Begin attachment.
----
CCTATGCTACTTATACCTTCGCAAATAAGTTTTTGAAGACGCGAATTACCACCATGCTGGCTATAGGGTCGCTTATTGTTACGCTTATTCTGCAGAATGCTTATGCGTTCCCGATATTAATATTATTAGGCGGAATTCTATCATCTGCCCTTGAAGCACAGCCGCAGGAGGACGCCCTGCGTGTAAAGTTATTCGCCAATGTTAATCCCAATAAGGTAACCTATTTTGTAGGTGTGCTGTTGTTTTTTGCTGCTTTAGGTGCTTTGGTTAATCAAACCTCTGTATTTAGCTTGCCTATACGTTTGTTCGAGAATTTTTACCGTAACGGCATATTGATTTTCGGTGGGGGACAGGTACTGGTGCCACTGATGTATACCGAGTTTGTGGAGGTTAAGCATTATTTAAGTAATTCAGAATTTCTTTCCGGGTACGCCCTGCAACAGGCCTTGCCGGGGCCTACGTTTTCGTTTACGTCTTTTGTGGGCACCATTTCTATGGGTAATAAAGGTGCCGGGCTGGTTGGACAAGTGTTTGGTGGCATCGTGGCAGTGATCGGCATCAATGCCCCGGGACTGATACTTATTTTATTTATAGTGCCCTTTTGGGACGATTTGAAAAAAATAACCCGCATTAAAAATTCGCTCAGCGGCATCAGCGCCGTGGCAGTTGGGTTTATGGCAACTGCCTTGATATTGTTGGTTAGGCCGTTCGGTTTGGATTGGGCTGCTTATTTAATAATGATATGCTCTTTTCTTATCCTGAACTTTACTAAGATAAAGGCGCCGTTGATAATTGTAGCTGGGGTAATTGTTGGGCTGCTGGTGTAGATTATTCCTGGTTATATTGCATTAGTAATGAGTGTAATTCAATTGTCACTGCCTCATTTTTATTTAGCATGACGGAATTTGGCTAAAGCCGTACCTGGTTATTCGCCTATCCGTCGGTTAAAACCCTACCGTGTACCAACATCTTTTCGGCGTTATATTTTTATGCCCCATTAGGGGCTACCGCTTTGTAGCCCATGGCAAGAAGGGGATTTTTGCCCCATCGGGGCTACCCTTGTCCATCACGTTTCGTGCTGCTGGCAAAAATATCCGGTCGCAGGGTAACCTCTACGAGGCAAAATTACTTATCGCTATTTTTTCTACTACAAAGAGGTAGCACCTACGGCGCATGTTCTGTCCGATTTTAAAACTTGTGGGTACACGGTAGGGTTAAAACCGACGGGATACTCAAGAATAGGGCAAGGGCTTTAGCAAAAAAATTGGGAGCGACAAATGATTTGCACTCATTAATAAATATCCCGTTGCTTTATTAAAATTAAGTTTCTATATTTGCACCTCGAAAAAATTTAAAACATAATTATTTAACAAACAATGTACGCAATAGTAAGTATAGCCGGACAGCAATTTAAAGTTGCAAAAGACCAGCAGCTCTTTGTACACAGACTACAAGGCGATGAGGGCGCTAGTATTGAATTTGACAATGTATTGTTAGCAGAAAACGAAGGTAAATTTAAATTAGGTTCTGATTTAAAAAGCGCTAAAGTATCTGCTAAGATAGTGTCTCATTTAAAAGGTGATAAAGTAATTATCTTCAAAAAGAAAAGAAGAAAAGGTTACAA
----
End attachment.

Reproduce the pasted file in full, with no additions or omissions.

CCTATGCTACTTATACCTTCGCAAATAAGTTTTTGAAGACGCGAATTACCACCATGCTGGCTATAGGGTCGCTTATTGTTACGCTTATTCTGCAGAATGCTTATGCGTTCCCGATATTAATATTATTAGGCGGAATTCTATCATCTGCCCTTGAAGCACAGCCGCAGGAGGACGCCCTGCGTGTAAAGTTATTCGCCAATGTTAATCCCAATAAGGTAACCTATTTTGTAGGTGTGCTGTTGTTTTTTGCTGCTTTAGGTGCTTTGGTTAATCAAACCTCTGTATTTAGCTTGCCTATACGTTTGTTCGAGAATTTTTACCGTAACGGCATATTGATTTTCGGTGGGGGACAGGTACTGGTGCCACTGATGTATACCGAGTTTGTGGAGGTTAAGCATTATTTAAGTAATTCAGAATTTCTTTCCGGGTACGCCCTGCAACAGGCCTTGCCGGGGCCTACGTTTTCGTTTACGTCTTTTGTGGGCACCATTTCTATGGGTAATAAAGGTGCCGGGCTGGTTGGACAAGTGTTTGGTGGCATCGTGGCAGTGATCGGCATCAATGCCCCGGGACTGATACTTATTTTATTTATAGTGCCCTTTTGGGACGATTTGAAAAAAATAACCCGCATTAAAAATTCGCTCAGCGGCATCAGCGCCGTGGCAGTTGGGTTTATGGCAACTGCCTTGATATTGTTGGTTAGGCCGTTCGGTTTGGATTGGGCTGCTTATTTAATAATGATATGCTCTTTTCTTATCCTGAACTTTACTAAGATAAAGGCGCCGTTGATAATTGTAGCTGGGGTAATTGTTGGGCTGCTGGTGTAGATTATTCCTGGTTATATTGCATTAGTAATGAGTGTAATTCAATTGTCACTGCCTCATTTTTATTTAGCATGACGGAATTTGGCTAAAGCCGTACCTGGTTATTCGCCTATCCGTCGGTTAAAACCCTACCGTGTACCAACATCTTTTCGGCGTTATATTTTTATGCCCCATTAGGGGCTACCGCTTTGTAGCCCATGGCAAGAAGGGGATTTTTGCCCCATCGGGGCTACCCTTGTCCATCACGTTTCGTGCTGCTGGCAAAAATATCCGGTCGCAGGGTAACCTCTACGAGGCAAAATTACTTATCGCTATTTTTTCTACTACAAAGAGGTAGCACCTACGGCGCATGTTCTGTCCGATTTTAAAACTTGTGGGTACACGGTAGGGTTAAAACCGACGGGATACTCAAGAATAGGGCAAGGGCTTTAGCAAAAAAATTGGGAGCGACAAATGATTTGCACTCATTAATAAATATCCCGTTGCTTTATTAAAATTAAGTTTCTATATTTGCACCTCGAAAAAATTTAAAACATAATTATTTAACAAACAATGTACGCAATAGTAAGTATAGCCGGACAGCAATTTAAAGTTGCAAAAGACCAGCAGCTCTTTGTACACAGACTACAAGGCGATGAGGGCGCTAGTATTGAATTTGACAATGTATTGTTAGCAGAAAACGAAGGTAAATTTAAATTAGGTTCTGATTTAAAAAGCGCTAAAGTATCTGCTAAGATAGTGTCTCATTTAAAAGGTGATAAAGTAATTATCTTCAAAAAGAAAAGAAGAAAAGGTTACAA